Kyushu University Academic Staff Educational and Research Activities Database
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Roman Selyancyn Last modified date:2022.05.26

Graduate School

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Laboratory web-page .
Research Center for Negative Emissions Technologies (CO₂ Capture Research Division) .
Chemistry and Biochemistry Course, Department of Applied Chemistry, Graduate School of Engineering, Faculty of Engineering
Google Scholar Profile .
Academic Degree
Doctor of Engineering
Field of Specialization
Engineering, nanotechnology, carbon dioxide, membrane based gas separation, analytical chemistry, sensors
ORCID(Open Researcher and Contributor ID)
Outline Activities
Planning, coordination, and support education and research related to the energy field. Promotion of energy research conducted by Kyushu University for researchers, students, and the general public. (60%)
Reseach is related to the gas separation using thin membranes for carbon dioxide capture from industrial mixtures and air. (40%)
Research Interests
  • Research on gas separation membranes for sustainable energy and a clean environment.
    keyword : Carbon dioxide, gas separation membrane, CO2 affinity, interface, metal-organic frameworks
  • Development of the ion exchange membranes on the platform of renewable and sustainable materials.
    keyword : ion exchange membrane, proton exchange membrane, nanocellulose, fuel cell
Current and Past Project
  • - Development of CO2 capture unit using innovative separation nano-membranes with unparalleled CO2 permeability
    - Development of conversion unit that converts CO2 into carbon fuel with high efficiency
    - Scalable system for use in small-sized homes and medium-sized buildings
Academic Activities
1. Shigenori Fujikawa, Roman Selyanchyn, Toyoki Kunitake, A new strategy for membrane-based direct air capture., Polym. J. (Tokyo, Jpn.), 10.1038/s41428-020-00440-4, 53, 1, 219, 2021.01, [URL],
ABSTRACT: Direct CO2 capture from the air, so-called direct air capture (DAC), has become inevitable to reduce the concentration of CO2 in the atmosphere. Current DAC technologies consider only sorbent-based systems. Recently, there have been reports that show ultrahigh CO2 permeances in gas separation membranes and thus membrane separation could be a potential new technology for DAC in addition to sorbent-based CO2 capture. The simulation of chemical processes has been well established and is commonly used for the development and performance assessment of industrial chemical processes. These simulations offer a credible assessment of the feasibility of membrane-based DAC (m-DAC). In this paper, we discuss the potential of m-DAC considering the state-of-the-art performance of organic polymer membranes. The multistage membrane separation process was employed in process simulation to estimate the energy requirements for m-DAC. Based on the analysis, we propose the target membrane separation performance required for m-DAC with competitive energy expenses. Finally, we discuss the direction of future membrane development for DAC..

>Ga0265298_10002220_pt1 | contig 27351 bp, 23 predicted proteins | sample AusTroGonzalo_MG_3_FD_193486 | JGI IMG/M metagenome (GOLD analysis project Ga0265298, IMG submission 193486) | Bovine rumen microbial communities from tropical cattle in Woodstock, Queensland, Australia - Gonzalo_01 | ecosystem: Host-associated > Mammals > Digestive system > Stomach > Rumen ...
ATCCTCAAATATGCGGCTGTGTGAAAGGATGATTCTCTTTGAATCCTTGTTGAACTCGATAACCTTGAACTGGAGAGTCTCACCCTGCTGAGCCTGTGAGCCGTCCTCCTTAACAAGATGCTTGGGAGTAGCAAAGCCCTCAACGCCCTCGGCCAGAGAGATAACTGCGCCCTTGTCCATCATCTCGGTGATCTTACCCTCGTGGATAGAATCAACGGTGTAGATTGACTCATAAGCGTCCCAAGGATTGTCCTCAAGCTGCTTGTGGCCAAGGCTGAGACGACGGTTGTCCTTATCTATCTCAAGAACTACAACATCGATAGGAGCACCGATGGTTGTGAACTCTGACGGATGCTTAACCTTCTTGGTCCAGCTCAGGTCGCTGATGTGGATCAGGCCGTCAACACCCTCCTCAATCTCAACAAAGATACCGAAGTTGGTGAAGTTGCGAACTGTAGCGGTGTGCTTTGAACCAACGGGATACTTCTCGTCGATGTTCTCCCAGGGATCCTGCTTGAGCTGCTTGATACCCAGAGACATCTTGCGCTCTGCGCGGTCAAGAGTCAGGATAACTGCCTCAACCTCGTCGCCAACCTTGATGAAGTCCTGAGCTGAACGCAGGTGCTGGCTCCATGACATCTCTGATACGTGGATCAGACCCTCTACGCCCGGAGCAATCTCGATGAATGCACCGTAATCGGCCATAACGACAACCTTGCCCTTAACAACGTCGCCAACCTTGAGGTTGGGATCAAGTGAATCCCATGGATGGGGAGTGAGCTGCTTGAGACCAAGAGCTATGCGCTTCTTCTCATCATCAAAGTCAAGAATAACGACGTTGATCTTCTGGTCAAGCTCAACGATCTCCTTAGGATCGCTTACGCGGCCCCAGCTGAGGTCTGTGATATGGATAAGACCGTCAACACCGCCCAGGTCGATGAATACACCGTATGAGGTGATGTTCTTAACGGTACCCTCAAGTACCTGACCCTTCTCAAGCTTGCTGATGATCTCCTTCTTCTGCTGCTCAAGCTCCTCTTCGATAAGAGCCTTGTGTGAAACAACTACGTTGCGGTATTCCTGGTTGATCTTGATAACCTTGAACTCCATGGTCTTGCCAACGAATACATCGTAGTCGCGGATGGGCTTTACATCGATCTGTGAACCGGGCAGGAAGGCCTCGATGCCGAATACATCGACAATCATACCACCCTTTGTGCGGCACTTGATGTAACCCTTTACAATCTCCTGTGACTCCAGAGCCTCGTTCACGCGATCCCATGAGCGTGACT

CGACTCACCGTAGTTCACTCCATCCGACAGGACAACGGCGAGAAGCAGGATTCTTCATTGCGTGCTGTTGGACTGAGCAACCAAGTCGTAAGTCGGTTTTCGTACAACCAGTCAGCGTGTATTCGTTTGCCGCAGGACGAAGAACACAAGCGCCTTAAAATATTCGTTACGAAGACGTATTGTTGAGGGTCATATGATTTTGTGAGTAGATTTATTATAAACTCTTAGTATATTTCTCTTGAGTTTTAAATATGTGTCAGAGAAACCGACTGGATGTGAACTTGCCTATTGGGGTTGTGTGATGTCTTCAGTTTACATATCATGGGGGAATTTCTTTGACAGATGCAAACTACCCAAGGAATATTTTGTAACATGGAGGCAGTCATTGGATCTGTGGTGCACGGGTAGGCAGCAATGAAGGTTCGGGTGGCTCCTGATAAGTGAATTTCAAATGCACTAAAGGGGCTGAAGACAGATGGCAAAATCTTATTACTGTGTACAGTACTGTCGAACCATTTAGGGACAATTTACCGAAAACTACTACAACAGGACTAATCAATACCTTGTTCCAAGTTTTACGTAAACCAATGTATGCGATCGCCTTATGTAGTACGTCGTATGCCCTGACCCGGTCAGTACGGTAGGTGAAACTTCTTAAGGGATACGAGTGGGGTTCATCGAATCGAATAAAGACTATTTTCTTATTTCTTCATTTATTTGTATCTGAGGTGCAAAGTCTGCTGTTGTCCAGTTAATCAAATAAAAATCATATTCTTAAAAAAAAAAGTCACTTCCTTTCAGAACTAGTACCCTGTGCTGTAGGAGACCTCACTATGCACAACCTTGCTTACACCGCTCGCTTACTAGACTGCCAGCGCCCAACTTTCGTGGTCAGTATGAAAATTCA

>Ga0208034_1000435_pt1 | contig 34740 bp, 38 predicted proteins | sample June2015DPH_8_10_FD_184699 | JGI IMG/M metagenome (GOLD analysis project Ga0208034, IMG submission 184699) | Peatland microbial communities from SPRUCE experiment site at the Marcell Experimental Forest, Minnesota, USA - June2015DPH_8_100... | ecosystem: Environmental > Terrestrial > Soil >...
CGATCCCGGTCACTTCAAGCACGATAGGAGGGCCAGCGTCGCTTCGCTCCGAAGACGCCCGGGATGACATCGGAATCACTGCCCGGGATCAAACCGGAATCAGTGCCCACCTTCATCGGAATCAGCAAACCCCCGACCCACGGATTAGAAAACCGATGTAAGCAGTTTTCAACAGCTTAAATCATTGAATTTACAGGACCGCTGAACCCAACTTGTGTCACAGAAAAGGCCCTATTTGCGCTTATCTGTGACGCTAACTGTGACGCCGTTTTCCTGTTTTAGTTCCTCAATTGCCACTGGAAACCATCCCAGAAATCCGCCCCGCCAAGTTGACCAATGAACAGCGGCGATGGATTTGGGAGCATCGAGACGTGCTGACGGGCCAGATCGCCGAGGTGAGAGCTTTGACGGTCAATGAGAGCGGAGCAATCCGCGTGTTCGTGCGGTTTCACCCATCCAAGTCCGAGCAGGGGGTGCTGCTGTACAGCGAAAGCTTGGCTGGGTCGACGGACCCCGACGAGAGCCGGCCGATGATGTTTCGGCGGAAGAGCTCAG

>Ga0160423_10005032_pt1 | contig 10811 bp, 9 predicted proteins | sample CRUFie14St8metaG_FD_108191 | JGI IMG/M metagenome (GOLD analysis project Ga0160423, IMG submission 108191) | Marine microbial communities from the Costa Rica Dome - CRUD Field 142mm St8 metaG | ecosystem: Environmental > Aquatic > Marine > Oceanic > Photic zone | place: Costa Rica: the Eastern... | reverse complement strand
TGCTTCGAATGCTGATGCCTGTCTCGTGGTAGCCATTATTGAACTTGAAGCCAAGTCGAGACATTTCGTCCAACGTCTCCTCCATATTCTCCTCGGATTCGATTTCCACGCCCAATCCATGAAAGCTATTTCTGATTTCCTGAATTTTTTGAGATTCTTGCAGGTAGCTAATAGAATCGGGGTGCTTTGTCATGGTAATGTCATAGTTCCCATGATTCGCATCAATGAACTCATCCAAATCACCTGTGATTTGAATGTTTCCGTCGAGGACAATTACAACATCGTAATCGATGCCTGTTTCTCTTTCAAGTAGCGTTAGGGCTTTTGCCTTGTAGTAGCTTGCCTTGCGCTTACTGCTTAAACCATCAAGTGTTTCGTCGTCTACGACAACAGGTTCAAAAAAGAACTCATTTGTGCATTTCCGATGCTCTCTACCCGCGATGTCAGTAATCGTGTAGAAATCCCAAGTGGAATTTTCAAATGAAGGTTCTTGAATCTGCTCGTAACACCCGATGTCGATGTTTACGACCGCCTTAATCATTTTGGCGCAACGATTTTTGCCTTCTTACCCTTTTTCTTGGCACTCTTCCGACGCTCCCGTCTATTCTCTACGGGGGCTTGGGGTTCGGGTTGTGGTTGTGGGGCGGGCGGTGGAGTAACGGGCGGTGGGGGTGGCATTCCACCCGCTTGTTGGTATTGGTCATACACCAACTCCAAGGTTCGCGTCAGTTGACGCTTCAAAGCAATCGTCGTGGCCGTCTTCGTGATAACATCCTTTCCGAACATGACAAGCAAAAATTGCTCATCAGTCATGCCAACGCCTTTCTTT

2. Olena Selyanchyn, Roman Selyanchyn, Shigenori Fujikawa, Critical role of the molecular interface in double-layered Pebax-1657/PDMS nanomembranes on highly efficient CO2/N2 gas separation, ACS Applied Materials and Interfaces, 10.1021/acsami.0c07344, 2020.07, [URL],
ABSTRACT: In this work, we deposited a CO2-selective block copolymer, Pebax-1657, as a selective layer with a thickness of 2–20 nm on the oxygen plasma-activated surface of poly(dimethylsiloxane) (PDMS) used as a gutter layer (thickness ∼400 nm). This double-layered structure was subsequently transferred onto the polyacrylonitrile (PAN) microporous support and studied for CO2/N2 separation. The effect of interfacial molecular arrangements between the selective and gutter layers on CO2 permeance and selectivity has been investigated. We have revealed that the gas permeance and selectivity do not follow the conventional theoretical predictions for the multilayer membrane (resistance in series transport model); specifically, more selective CO2/N2 separation membranes were achieved with ultrathin selective layers. Detailed characterization of the chemical structure of the outermost membrane surface suggests that nanoscale blending of the ultrathin Pebax-1657 layer with O2 plasma-activated PDMS chains on the surface takes place. This nanoblending at the interface between the selective and gutter layers played a critical role in enhancing the CO2/N2 selectivity. CO2 permeances in the developed thin-film composite membranes (TFCM) were between 1200 and 3500 gas permeance units (GPU) and the respective CO2/N2 selectivities were between 72 and 23, providing the gas separation performance suitable for CO2 capture in postcombustion processes. This interpenetrating polymer interface enhanced the overall selectivity of the membrane significantly, exceeding the separation ability of the pristine Pebax-1657 polymer..
Membership in Academic Society
  • Materials Research Society (MRS)
  • American Chemical Society (ACS)
Educational Activities
Co-instructor in the Automotive Advanced Science class (Spring Semester) from 2019 ~ ongoing
Co-instructor in the AMS International Communication seminar (Spring/Autumn Semesters) from 2019 ~ ongoing
Co-instructor in the KIKAN Class - Introduction to Carbon Dioxide: Emissions, Capture, Storage and Utilization (Autumn Semester) 2020, course code 20892233